The Stranglers and The Dead Kennedys and The Damned all put out records on I.R.S., but so did Wall Of Voodoo and The Alarm and The Go-Go's), but the music was always good, always interesting, and always creative. And it was through my tendency to pick up anything on I.R.S. that I discovered Skafish.
One of the earliest signings for I.R.S. (in fact, the first non-UK act that Miles brought on board) was an odd fellow by the name of Jim Skafish. Jim was a strange-looking nasally-voiced performer making some waves in the Chicago underground scene for his infectiously catchy songs and nearly alien physical appearance. He was actually a classically trained jazz musician, but Skafish and his namesake band made somewhat off-kilter, jagged rock music using a wide variety of instruments both acoustic and electronic. The first Skafish release, the 1979 single "Disgracing The Family Name," was a wonderful cacophony of multi-layered instruments so wobbly that the song seems ready to collapse in on itself at any moment, yet so dense as to avoid that fate as it races to its conclusion. In many ways, it is an almost perfect representative of the I.R.S. label's sound: if like this, you're gonna like just about everything else!
Enough people did like the sound, it seems; Skafish received more column space in a 1980 Rolling Stone Magazine article about a concert where they were the opening act than the headlining (and quite well established) Stranglers received! I.R.S. wanted to get a full album out while the buzz about Skafish was still going, but Jim was spending a lot of studio time and almost all of his recording budget tinkering and rerecording and perfecting the songs for Skafish (1980). In the hopes of recouping lost time and money, the label mixed the record rather quickly and rather shoddily, and while the material on it was quite good, it sounded terrible and did not sell.
Skafish got noticed again in 1981 for their performance in the concert film Urgh! A Music War, where they performed the somewhat controversial (for it's time) "Sign Of The Cross." With renewed interest in the band, I.R.S. took a gamble on a second album. 1983's Conversation flopped even worse than its predecessor, mainly because the music had taken an unfortunate turn toward too-slick dance-pop. Jim parted ways with I.R.S. and headed back home to Chicago, where he continued to write and perform for many years.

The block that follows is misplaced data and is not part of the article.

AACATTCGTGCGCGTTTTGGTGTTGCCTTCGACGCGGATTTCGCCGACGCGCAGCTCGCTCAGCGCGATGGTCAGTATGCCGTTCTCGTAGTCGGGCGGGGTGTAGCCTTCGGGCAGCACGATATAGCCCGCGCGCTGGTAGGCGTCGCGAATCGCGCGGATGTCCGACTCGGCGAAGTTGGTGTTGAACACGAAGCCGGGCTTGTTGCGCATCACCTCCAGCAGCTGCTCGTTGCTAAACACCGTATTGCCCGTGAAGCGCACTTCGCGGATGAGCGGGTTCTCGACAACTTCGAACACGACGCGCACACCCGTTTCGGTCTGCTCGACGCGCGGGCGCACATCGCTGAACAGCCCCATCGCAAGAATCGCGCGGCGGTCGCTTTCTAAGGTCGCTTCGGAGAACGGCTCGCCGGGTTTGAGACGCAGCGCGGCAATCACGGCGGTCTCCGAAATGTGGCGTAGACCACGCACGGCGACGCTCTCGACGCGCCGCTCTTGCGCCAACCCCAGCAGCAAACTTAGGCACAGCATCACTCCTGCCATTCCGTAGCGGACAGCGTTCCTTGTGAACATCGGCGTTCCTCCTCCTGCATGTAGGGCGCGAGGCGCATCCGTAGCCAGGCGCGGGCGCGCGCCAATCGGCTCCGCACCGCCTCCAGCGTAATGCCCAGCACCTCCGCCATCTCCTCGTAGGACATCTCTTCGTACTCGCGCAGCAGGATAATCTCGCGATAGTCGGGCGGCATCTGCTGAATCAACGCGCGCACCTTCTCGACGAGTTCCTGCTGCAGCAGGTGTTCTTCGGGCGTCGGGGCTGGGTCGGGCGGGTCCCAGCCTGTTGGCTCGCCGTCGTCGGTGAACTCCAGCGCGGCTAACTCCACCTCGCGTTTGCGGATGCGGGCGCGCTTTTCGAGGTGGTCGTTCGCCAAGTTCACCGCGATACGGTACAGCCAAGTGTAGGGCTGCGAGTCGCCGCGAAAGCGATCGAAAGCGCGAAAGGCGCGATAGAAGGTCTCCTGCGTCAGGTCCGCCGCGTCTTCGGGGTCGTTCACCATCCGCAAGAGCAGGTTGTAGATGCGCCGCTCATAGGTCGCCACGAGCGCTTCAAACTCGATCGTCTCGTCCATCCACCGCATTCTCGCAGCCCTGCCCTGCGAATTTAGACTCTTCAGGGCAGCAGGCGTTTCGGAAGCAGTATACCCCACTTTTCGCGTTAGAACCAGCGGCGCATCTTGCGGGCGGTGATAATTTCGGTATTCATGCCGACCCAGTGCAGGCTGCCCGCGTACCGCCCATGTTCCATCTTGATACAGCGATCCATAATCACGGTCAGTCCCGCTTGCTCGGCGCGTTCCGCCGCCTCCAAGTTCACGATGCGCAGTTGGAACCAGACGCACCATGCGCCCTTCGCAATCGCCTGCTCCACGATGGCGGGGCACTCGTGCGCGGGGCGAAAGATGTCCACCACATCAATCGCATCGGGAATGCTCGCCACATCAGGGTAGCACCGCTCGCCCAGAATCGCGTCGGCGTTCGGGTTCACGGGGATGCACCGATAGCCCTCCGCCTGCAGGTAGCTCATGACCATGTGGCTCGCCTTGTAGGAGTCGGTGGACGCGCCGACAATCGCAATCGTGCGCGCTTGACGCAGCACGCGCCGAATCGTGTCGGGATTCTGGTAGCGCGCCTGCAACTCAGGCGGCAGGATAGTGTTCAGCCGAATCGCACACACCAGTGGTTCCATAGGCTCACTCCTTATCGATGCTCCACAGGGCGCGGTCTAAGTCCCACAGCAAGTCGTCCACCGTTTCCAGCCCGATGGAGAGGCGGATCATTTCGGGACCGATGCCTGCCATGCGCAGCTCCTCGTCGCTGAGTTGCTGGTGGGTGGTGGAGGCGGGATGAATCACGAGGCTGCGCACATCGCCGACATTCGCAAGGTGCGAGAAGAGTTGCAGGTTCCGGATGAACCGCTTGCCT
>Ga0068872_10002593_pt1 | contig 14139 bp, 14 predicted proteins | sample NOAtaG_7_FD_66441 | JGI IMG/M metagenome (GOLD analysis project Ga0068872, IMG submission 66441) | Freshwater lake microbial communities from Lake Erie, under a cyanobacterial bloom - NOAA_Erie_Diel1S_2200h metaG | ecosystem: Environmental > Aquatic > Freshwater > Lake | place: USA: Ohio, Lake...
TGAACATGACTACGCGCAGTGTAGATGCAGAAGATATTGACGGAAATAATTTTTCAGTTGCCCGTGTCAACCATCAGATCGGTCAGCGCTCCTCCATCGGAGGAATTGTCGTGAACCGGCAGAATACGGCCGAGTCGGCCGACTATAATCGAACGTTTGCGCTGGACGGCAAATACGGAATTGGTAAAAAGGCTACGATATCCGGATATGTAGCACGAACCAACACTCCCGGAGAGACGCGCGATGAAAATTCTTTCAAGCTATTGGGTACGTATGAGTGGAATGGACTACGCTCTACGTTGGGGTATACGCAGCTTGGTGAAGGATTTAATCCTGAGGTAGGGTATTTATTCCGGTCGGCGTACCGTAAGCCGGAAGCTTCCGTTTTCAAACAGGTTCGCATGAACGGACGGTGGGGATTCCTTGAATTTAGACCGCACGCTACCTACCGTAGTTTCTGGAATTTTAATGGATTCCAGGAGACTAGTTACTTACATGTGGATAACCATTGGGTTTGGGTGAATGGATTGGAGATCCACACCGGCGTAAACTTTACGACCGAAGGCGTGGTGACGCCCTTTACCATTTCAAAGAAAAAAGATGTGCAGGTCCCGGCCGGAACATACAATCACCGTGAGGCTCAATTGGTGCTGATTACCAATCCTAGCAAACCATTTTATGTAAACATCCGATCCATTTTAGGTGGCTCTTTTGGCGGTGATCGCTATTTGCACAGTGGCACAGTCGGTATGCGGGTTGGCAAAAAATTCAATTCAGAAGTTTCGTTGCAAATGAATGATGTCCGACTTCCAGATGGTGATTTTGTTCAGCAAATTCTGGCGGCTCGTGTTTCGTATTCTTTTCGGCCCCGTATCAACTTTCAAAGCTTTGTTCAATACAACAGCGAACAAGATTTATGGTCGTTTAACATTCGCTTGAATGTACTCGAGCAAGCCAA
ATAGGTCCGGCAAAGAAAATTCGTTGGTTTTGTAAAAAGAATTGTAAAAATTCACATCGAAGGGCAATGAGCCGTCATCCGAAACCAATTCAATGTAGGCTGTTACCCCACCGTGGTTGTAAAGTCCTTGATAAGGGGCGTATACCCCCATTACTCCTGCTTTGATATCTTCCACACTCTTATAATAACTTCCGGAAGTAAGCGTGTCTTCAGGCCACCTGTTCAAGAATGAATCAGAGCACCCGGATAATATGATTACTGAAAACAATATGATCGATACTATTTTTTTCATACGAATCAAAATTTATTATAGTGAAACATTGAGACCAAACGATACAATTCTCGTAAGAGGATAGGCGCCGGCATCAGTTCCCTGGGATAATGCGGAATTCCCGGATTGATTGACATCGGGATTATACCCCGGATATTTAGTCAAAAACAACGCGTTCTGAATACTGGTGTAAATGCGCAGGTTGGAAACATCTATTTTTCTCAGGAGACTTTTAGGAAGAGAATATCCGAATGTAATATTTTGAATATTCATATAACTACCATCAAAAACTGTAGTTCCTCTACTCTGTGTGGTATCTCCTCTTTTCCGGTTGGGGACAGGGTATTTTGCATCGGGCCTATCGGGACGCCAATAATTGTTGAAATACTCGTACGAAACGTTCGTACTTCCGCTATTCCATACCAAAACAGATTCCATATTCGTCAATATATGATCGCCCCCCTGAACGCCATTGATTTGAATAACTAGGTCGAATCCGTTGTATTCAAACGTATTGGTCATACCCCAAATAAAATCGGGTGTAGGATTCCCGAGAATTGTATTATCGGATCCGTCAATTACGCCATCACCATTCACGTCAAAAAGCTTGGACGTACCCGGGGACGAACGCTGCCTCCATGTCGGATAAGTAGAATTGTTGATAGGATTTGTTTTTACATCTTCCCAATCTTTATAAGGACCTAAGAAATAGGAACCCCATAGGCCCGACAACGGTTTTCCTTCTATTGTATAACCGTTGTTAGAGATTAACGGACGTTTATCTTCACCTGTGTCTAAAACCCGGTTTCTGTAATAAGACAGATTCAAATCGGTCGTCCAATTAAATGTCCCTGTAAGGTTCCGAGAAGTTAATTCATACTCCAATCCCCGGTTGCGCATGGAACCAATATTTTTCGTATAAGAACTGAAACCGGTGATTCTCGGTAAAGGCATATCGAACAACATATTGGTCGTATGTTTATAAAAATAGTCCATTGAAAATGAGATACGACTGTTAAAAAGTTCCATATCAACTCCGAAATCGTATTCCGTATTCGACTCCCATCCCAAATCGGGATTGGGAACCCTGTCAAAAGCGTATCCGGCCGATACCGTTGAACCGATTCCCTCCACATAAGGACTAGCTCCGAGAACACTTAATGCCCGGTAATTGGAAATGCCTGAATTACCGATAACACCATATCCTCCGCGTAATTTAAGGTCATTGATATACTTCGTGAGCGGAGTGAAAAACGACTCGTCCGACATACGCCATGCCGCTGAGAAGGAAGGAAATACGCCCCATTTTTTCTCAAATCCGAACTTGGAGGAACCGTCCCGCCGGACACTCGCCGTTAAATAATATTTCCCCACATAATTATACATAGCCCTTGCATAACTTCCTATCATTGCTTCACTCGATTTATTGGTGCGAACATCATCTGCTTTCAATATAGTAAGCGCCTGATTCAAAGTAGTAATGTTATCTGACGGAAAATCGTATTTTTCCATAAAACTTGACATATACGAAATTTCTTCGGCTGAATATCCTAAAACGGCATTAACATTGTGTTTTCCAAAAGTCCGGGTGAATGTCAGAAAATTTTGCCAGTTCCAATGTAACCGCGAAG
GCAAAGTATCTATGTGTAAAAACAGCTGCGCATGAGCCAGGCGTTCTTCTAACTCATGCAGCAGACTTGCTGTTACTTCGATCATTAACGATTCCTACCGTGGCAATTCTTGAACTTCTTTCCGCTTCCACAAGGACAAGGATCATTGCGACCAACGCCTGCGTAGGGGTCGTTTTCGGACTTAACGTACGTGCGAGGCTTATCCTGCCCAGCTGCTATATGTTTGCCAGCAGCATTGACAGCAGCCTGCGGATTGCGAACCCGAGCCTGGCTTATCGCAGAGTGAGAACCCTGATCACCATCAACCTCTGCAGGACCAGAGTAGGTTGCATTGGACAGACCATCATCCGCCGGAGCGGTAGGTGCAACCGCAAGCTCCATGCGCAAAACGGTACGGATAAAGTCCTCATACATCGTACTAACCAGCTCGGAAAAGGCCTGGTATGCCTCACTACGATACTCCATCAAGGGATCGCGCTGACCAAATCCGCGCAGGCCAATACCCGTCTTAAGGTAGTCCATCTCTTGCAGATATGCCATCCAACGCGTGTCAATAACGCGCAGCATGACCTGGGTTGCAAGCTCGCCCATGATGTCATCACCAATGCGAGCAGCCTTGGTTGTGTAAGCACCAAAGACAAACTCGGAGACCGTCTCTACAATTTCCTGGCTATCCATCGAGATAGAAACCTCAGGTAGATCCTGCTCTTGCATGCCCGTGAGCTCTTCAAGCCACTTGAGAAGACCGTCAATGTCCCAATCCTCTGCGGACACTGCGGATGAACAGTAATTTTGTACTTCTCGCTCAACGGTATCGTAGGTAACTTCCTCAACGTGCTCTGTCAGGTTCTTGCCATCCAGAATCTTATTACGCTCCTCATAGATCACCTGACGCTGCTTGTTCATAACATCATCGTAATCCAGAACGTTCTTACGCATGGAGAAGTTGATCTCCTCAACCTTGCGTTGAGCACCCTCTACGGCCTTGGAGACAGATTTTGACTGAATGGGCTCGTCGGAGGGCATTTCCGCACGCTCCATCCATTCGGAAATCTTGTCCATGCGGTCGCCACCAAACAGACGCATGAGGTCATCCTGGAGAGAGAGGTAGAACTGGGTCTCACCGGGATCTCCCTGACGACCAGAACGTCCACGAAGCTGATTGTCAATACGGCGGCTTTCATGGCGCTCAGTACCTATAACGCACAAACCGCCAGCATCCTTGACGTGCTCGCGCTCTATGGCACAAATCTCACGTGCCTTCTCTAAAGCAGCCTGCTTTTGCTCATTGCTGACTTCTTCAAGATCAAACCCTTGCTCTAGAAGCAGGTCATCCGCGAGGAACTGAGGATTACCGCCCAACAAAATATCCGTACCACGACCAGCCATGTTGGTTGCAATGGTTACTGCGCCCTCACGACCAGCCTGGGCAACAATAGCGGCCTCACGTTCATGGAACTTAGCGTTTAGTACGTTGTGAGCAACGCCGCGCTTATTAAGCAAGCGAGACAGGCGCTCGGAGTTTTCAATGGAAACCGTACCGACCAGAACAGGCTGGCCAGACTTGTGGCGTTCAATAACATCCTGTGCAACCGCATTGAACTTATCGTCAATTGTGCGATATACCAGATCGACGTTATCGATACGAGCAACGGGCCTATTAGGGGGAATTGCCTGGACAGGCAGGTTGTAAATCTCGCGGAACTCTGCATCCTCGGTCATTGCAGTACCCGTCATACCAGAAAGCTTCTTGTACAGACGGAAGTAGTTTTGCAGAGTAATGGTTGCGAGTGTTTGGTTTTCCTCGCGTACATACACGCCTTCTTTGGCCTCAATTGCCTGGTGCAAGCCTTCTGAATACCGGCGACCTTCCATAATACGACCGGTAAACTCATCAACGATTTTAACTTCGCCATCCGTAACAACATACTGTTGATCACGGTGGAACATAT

Skafish suddenly resurfaced in 2006, over two decades since their last record, with the surprising Tidings Of Comfort And Joy (A Jazz Piano Trio Christmas), whose title accurately describes its contents. A pleasant holiday diversion, but who expected it? Two years later, Skafish released an odds-and-sods compilation of early material called What Is This? (1976 - 1979), which includes early versions of "Disgracing The Family Name," "Sign Of The Cross," and other assorted goodies. The title here would indicate that perhaps another installment may be planned covering Skafish's post-1979 work, but so far none has appeared.
For this week's NW4NW entry, here is Skafish's classic, "Disgracing The Family Name." The clip was put together to coincide with the release of What Is This?, and includes footage from throughout Skafish's career. Enjoy!